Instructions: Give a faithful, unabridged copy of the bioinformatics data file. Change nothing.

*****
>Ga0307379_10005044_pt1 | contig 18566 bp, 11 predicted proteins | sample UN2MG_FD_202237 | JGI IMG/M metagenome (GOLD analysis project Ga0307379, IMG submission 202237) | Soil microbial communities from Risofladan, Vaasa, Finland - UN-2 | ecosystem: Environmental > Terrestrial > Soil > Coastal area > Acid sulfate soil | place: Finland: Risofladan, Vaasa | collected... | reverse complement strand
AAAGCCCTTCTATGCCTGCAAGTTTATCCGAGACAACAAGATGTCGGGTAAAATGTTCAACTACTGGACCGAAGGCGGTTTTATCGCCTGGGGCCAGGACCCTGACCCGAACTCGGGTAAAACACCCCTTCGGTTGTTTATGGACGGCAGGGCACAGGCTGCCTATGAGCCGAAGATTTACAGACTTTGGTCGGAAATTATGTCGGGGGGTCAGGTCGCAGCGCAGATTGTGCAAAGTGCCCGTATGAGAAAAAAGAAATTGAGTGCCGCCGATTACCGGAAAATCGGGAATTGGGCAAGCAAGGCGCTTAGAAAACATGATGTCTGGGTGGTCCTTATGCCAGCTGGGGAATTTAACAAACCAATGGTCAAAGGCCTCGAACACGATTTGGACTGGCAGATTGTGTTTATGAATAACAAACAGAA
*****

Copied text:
>Ga0307379_10005044_pt1 | contig 18566 bp, 11 predicted proteins | sample UN2MG_FD_202237 | JGI IMG/M metagenome (GOLD analysis project Ga0307379, IMG submission 202237) | Soil microbial communities from Risofladan, Vaasa, Finland - UN-2 | ecosystem: Environmental > Terrestrial > Soil > Coastal area > Acid sulfate soil | place: Finland: Risofladan, Vaasa | collected... | reverse complement strand
AAAGCCCTTCTATGCCTGCAAGTTTATCCGAGACAACAAGATGTCGGGTAAAATGTTCAACTACTGGACCGAAGGCGGTTTTATCGCCTGGGGCCAGGACCCTGACCCGAACTCGGGTAAAACACCCCTTCGGTTGTTTATGGACGGCAGGGCACAGGCTGCCTATGAGCCGAAGATTTACAGACTTTGGTCGGAAATTATGTCGGGGGGTCAGGTCGCAGCGCAGATTGTGCAAAGTGCCCGTATGAGAAAAAAGAAATTGAGTGCCGCCGATTACCGGAAAATCGGGAATTGGGCAAGCAAGGCGCTTAGAAAACATGATGTCTGGGTGGTCCTTATGCCAGCTGGGGAATTTAACAAACCAATGGTCAAAGGCCTCGAACACGATTTGGACTGGCAGATTGTGTTTATGAATAACAAACAGAA